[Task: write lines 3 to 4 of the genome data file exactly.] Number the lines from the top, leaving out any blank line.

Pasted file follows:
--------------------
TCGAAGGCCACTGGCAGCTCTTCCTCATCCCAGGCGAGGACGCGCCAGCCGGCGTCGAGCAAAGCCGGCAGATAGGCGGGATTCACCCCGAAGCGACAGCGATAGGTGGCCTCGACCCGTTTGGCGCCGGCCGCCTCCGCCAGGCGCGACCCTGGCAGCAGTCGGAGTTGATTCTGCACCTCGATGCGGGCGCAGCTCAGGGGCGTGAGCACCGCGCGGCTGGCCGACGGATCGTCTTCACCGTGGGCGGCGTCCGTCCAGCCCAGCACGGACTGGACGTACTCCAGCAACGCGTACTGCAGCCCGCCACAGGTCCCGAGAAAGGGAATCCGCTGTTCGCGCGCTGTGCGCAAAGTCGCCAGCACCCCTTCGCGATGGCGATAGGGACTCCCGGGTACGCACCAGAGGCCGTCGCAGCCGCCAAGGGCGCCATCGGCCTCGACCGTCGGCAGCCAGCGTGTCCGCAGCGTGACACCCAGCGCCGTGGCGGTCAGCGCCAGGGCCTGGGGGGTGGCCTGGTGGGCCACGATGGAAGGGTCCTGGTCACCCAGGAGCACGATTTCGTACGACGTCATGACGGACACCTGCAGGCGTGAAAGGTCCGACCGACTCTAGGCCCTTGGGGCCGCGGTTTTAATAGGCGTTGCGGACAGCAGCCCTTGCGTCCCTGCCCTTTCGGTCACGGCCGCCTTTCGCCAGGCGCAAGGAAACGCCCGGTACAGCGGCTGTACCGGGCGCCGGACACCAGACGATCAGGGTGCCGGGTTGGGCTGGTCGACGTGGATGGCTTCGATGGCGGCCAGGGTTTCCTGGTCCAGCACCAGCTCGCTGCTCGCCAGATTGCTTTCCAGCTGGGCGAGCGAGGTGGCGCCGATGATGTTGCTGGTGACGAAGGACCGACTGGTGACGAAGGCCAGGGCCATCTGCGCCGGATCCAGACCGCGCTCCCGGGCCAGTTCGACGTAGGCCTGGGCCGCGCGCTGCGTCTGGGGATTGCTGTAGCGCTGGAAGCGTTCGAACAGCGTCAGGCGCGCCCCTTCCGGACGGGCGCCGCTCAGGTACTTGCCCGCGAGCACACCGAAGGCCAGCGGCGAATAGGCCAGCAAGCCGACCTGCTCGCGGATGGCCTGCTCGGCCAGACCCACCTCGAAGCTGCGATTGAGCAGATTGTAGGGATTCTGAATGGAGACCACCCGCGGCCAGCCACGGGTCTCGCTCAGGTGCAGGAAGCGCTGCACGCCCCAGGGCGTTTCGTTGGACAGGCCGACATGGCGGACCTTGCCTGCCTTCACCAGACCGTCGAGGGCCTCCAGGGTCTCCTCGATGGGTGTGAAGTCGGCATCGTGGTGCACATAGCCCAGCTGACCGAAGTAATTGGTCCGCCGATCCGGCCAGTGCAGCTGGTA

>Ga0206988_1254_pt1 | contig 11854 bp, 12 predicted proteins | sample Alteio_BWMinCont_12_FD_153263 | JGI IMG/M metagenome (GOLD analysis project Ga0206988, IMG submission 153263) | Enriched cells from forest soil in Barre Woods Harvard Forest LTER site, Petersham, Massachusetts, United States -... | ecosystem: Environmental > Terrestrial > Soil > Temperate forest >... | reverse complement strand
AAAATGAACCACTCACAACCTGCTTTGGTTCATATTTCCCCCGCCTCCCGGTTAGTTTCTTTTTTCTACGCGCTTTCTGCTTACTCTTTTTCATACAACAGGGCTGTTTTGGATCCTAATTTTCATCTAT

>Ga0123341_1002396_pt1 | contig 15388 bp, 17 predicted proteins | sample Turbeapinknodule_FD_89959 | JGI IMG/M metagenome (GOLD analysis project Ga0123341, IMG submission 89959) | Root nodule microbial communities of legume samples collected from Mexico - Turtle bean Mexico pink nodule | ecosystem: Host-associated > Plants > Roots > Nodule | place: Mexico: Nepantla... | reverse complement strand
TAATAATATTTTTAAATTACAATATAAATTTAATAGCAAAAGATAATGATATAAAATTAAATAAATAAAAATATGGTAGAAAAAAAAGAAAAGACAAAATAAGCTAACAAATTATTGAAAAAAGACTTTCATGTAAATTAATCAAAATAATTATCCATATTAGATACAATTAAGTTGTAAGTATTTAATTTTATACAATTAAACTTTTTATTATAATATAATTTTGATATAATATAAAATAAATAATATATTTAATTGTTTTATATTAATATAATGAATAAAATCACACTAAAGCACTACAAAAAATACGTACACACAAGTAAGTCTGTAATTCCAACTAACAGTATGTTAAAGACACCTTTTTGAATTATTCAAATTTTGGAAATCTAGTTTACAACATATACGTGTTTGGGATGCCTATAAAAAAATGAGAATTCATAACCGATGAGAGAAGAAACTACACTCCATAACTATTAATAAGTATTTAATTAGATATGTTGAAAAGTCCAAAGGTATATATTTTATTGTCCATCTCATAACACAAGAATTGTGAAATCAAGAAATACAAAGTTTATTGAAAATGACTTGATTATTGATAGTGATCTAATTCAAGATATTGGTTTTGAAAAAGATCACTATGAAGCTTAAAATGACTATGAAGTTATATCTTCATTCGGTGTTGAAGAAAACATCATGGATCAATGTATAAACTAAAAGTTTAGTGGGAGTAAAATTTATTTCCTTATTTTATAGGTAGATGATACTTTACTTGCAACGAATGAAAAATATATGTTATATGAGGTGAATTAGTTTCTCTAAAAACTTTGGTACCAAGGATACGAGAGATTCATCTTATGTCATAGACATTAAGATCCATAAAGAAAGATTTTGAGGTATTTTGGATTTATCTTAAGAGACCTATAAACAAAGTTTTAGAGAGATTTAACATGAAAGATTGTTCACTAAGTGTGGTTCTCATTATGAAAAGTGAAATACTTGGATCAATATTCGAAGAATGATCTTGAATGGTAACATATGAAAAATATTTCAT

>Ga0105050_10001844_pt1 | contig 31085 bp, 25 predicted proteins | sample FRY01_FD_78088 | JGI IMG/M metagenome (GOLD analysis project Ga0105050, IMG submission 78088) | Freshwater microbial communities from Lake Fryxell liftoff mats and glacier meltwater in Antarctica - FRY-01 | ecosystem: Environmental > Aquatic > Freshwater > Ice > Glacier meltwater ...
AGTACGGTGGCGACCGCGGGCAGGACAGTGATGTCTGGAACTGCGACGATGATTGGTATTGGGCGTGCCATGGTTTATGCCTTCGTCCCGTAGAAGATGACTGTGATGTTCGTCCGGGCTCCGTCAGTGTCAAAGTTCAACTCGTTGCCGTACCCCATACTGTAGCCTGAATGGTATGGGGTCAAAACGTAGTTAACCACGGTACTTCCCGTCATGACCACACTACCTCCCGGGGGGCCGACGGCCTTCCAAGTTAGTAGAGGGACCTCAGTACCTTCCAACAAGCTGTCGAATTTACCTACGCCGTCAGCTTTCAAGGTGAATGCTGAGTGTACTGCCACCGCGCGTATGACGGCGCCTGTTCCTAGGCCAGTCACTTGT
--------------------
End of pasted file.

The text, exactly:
AAAATGAACCACTCACAACCTGCTTTGGTTCATATTTCCCCCGCCTCCCGGTTAGTTTCTTTTTTCTACGCGCTTTCTGCTTACTCTTTTTCATACAACAGGGCTGTTTTGGATCCTAATTTTCATCTAT

>Ga0123341_1002396_pt1 | contig 15388 bp, 17 predicted proteins | sample Turbeapinknodule_FD_89959 | JGI IMG/M metagenome (GOLD analysis project Ga0123341, IMG submission 89959) | Root nodule microbial communities of legume samples collected from Mexico - Turtle bean Mexico pink nodule | ecosystem: Host-associated > Plants > Roots > Nodule | place: Mexico: Nepantla... | reverse complement strand